Assi TV – Germany’s Jersey Shore

Bad Girls Club?  No way.  It's "Böse Mädchen" for Germany.Rethink your classy connotations of society, its time to bring on EuroTrash. Welcome to RTL, Germany’s quasi-copy-cat-less-relevant version of VH1 minus all the “Behind the Music” substance.  We’re looking at straight daytime television here, folks and all predictions point to trash.

RTL is infamous throughout Germany, France, Luxembourg, England and most Western European countries for it’ mixture of talkshows, reality TV, but most importantly, what the Germans fondly term, “Assi Fernsehen.”  Don’t know what Assi means?  Let’s get you the basics.

Assi is a combination of what Germans coined “Asozial,” directly translating to Anti-Social.  However, Germans (notorious for their love of word play and dubious double meanings) play up the spelling of this abbreviation, toying with the word “ass.”  Which literally translates… to ass.  And the vulgarity only goes deeper.

So, let me spell this one out for you just one more time to be certain you get it.

Get it?  Good.

Okay?  Okay.  Moving forward…

Now, there are many subcategories of Assi TV.  Just like on that American boob tube, you’ll find your overly dramatic, life changing talk-show,  your typical video-cameras-in-the-faces-of-dysfunctional-families-who-need-counseling documentaries, and the famous German-termed “Doku-Soap” (the bottom of the abyss where documentation and soap operas swirl ominously).

So,  Let’s discuss.

Overly Dramatic, Life Changing Talkshow

In this category, any daytime television watching German will immediately tell you, you need to watch BrittBritt is a talkshow so kindly self-termed a “comedy show” by its makers at SAT.1.  However, after watching a few episodes, your average American viewer will start to notice some running similarities that sets a little bell ringing in the back of your head.  That bell… is called the Jerry Springer bell.  With show titles spanning the range from “Du Bitch” to “DNA Test- Passen wir wirklich zusammen?” Britt is very Springer, indeed.  More of a Maury fan in the first place? No problem.  See for yourself.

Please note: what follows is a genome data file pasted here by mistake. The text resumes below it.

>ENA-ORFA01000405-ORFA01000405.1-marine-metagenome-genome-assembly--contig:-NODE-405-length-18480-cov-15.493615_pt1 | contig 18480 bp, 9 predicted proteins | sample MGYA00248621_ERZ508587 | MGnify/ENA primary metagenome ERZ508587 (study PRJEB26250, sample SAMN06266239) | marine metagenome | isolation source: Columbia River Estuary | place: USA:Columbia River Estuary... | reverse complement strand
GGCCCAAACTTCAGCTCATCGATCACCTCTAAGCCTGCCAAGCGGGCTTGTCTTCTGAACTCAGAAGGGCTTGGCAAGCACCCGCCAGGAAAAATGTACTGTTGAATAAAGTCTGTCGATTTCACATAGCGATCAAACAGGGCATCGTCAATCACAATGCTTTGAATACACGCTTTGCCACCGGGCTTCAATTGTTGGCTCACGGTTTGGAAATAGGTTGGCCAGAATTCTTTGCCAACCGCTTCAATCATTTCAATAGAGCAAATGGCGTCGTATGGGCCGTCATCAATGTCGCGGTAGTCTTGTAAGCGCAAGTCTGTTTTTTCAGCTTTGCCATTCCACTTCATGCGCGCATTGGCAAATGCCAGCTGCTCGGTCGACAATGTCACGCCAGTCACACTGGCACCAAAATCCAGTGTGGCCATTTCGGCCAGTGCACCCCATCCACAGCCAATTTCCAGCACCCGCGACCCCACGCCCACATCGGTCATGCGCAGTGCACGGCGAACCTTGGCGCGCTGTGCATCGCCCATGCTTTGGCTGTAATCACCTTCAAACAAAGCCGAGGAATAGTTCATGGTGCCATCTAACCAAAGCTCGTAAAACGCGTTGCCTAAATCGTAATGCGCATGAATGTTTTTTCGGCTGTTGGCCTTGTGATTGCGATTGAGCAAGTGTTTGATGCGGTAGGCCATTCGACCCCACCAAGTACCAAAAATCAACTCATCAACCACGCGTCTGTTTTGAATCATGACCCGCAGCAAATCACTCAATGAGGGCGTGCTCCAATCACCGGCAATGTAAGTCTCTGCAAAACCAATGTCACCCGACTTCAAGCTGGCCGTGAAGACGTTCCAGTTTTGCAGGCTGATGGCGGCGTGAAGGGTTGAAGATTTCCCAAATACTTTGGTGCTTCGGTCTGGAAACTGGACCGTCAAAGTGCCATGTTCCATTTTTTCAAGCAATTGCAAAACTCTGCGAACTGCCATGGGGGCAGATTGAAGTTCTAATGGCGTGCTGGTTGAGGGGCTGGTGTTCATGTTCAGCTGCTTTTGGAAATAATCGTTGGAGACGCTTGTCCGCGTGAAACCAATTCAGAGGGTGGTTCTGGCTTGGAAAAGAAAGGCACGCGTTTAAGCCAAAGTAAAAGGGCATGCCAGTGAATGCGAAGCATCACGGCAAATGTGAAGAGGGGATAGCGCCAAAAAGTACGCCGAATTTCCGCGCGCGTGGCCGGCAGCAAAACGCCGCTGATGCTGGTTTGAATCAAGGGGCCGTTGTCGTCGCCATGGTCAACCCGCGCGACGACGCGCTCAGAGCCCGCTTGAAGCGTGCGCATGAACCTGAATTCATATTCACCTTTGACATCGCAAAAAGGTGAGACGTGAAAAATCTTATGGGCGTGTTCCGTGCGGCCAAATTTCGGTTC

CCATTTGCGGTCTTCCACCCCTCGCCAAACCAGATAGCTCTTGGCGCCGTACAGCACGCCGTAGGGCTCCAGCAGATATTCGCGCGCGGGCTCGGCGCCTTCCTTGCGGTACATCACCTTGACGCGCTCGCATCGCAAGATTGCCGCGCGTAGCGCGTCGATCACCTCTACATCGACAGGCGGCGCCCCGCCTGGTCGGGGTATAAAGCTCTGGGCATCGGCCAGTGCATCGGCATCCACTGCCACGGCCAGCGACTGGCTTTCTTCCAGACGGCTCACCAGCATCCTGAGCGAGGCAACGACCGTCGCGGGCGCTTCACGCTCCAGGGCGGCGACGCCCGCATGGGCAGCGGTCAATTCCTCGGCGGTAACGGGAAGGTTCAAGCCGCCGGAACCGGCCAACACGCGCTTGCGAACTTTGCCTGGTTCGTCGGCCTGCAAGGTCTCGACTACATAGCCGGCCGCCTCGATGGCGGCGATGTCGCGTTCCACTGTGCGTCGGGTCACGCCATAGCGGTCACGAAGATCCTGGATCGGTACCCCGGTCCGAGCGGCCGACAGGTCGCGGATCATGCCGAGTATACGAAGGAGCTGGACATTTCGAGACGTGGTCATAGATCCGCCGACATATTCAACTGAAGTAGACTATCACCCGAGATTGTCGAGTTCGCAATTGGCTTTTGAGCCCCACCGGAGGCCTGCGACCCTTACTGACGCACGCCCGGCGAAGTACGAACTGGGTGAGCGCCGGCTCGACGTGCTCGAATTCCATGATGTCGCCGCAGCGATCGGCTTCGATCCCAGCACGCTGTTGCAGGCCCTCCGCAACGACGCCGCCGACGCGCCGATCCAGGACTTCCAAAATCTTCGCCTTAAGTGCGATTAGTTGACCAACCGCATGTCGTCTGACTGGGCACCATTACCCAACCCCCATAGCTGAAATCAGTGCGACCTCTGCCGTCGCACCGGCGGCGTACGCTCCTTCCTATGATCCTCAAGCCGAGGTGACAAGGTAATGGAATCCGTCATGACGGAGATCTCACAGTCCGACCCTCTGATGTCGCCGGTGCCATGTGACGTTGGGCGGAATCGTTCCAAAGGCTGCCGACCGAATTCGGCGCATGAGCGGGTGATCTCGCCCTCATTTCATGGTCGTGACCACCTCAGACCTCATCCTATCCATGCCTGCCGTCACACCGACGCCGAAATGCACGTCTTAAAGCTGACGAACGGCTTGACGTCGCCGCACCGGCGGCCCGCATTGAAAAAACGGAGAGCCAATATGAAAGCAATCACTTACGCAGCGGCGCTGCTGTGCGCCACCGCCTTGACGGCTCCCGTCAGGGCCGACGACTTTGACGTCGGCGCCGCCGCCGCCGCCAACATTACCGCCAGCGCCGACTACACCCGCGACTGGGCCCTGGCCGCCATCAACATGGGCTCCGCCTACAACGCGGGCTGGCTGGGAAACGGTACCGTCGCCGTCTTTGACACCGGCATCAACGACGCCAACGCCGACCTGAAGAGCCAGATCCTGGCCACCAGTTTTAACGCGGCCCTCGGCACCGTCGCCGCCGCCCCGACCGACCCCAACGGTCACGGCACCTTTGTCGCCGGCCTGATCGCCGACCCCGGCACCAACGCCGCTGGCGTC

Video-Cameras-in-the-Faces-of-Dysfunctional-Families-who-Need-Counseling Documentaries

This is a category also hideously well-known to the average American television connoisseur.  We’re running much more along the lines of Jersey Shore here.  The top Assi show in Germany that falls under this sub-category is without a doubt Familien im BrennpunktFamilien im Brennpunkt shows every day during the week at 4PM in Germany on RTL (Germany’s pseudo-VH1) and supposedly  “begleitet im Stil einer Doku Konflikte unter deutschen Daechern, die Anwaelte und Gerichte beschaeftigen: Scheidungsdramen, Sorgerechtsstreitigkeiten,Probleme rund um die Anerkennung der Vaterschaft oder Probleme mit Aemtern und Behoerden.”  Whew.  Let’s break it down now y’all.  Basically, what RTL is trying to say, is this show covers (with STYLE!) complaints that generally require lawyers and pertain to common law.  You know.  Things like mega-divorce, Fist fights, Problems with and questions about paternity,  general wanting to stick it to the man, 13 year olds with babies and children who won’t poop on the toilet.  Each show revolves around a different set of dysfunctional people doing hideously dysfunctional things. Typical Trash TV gold.

Doku-Soap

Finally, the best for last–The “Doku-Soap.”  Be it following people with a “love” (ahem) for animals or a 50 year old woman with an Ultra-Crush on the boyband, Tokio Hotel, the DokuSoap Mitten im Leben has it all.  Mitten im Leben has been termed the purest of the pure when it comes to Assi Television in Germany.   Each episode is an hour of premium filth, the clearest of embarassment to humanity.  Descriptions do not do it justice.